Many of the same articles you buy in a newspaper can easily be found online; a quick search on a service like Google News returns literally thousands of articles.
For several years, all of the major news organisations have been wondering how they can make money online, but it's old warhorse (and self-styled "catalyst for change") Rupert Murdoch who has decided to take a stand.
"Should we be allowing Google to steal all our copyright?" - Rupert Murdoch
These were Murdoch's confrontational words earlier this year, and now he's ramped up the rhetoric by suggesting News Corp. content could be pulled from the search engines altogether.
"I think we will [remove our websites from Google's search index] but that's when we start charging,"
Is he serious?
Many spectators have poured scorn on Murdoch's threats, suggesting that the News Corp. content won't be missed in a sea of free online content and that to cut themselves off from all that traffic would be suicide. However, if ad-suppored news content isn't profitable, what have they got to lose?
News Corp. has already started to experiment with online paid services with its Wall Street Journal property, where subscription is required for full access. The site had almost 1 million subscribers in 2007; how many they have now is anyone's guess.
The real danger is that once News Corporation jump, other news powerhouses could follow. There might seem like there are lots of news providers in the world, but the majority of the news organisations worldwide are in the hands of surprisingly few companies - just in the UK, News Corp. alone own The Sun, News of the World, Sunday Times, The Times and Sky Television. Other outlets include The New York Post, Wall Street Journal and Fox News.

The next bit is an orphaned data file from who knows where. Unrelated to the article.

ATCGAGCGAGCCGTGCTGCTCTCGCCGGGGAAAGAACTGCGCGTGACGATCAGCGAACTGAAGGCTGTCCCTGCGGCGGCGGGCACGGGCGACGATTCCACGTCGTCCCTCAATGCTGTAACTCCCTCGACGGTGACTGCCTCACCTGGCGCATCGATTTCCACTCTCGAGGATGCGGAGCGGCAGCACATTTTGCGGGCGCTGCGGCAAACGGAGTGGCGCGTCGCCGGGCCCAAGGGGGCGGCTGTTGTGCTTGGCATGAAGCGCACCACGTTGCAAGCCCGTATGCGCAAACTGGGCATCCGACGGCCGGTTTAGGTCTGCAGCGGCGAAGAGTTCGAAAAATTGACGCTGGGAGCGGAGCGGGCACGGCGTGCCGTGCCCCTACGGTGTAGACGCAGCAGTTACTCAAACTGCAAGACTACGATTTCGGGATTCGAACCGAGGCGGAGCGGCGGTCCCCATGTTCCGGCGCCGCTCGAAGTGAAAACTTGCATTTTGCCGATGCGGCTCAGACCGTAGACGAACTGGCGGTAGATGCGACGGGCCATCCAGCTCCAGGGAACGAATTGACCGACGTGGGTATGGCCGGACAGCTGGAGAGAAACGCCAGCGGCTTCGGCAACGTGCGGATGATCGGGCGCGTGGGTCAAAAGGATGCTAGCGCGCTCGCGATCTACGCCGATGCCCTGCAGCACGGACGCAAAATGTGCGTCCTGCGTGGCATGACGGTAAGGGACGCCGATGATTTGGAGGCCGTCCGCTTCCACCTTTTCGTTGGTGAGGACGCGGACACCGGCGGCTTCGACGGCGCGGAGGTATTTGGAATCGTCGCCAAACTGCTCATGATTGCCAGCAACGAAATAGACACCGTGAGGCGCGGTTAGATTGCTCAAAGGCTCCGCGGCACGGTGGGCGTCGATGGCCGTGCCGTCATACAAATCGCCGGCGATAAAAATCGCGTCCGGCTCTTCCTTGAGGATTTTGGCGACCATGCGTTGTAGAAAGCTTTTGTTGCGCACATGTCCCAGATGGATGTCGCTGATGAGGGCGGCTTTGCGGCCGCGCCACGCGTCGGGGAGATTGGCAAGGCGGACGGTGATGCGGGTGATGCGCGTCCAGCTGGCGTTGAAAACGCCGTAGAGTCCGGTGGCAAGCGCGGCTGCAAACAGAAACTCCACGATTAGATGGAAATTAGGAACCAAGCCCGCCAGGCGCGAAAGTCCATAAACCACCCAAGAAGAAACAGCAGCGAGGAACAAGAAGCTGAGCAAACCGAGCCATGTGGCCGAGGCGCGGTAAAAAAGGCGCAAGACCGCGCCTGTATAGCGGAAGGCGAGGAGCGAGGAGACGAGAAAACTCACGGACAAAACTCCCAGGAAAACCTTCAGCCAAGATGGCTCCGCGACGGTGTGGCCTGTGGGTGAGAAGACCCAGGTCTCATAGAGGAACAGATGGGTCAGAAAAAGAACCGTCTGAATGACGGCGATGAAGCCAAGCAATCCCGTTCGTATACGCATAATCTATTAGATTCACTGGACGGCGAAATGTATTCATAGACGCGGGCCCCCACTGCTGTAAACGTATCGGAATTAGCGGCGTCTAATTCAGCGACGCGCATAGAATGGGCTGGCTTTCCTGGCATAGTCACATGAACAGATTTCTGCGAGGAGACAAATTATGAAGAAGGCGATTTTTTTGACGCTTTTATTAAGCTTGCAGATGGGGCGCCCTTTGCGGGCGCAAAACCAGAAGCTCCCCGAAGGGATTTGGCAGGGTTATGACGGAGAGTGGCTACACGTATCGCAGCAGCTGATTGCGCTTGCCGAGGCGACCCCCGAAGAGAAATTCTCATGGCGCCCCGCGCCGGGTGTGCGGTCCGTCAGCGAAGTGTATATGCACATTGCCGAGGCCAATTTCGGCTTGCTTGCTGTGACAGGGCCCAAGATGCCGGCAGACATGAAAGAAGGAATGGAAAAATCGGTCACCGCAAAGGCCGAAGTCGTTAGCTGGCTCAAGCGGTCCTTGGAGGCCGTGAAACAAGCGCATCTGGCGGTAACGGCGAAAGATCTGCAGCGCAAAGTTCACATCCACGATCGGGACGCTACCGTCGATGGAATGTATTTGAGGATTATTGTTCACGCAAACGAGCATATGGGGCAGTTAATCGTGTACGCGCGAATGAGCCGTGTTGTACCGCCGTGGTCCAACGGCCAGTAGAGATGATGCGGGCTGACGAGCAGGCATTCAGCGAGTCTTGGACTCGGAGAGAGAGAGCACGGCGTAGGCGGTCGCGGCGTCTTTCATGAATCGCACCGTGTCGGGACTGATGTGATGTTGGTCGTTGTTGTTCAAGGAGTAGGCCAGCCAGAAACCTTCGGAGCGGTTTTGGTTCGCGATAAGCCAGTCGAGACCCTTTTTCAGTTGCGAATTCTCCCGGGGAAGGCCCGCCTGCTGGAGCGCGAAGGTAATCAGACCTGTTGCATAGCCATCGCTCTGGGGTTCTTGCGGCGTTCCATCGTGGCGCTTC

Consider also that many news stories aggregated from the content of a few big providers and it's easy to see how a big hole could be put in free online news.
News Corp goes Bing exclusive?
If News Corp. want to remove themselves from Google, the answer is simple. A robots.txt file would be enough to block Google from indexing its websites, problem solved.
However, before they do leap Murdoch & co. will want a clear plan on how they're going to make up for the revenue a huge drop in audience share would generate. Enter Microsoft stage left. If rumours are to be believed, News Corp. and Microsoft have been holding meetings about the possibility of blocking Google and making the content accessible via Microsoft's Bing search engine.
A big cash incentive from Microsoft could solve News Corp's online revenue dilemma, with the addition of exclusive content helping to grow Bing's market share - an aim Microsoft are aggressively pursuing. According to the Financial Times (not one of Murdoch's), Microsoft has also been approaching other online publishers about the possibility of going Bing-exclusive.
Should Google be worried?
When Murdoch first made his comments about removing News Corp. from Google's index he was largely met with derision by online commentators. After all, Google is hugely popular (they have approx. 90% share of the UK search engine market) and whether they choose to rank a website and send traffic can often determine whether it lives or dies.
However, despite Google's dominance, News Corp. and other leading news providers are also massive companies (at $30 billion News Corp. still had a higher revenue than Google last year) and if they act en-masse could yet have a big impact on Google's usefulness to searchers.
It has to be remembered that Google own very little. The content on which they rely to sell their advertising is all owned by third-parties; from the smallest webmaster up to the likes of News Corp. and Reuters.
Google only became so popular because it was so efficient at delivering the results internet users were looking for, and news is a large part of that. If Bing can pull off some big exclusives with the likes of News Corporation, and if Google don't pay closer attention to their increasingly spammy search results
, the dominance of Google as the search engine of choice might not be quite as secure as it seems.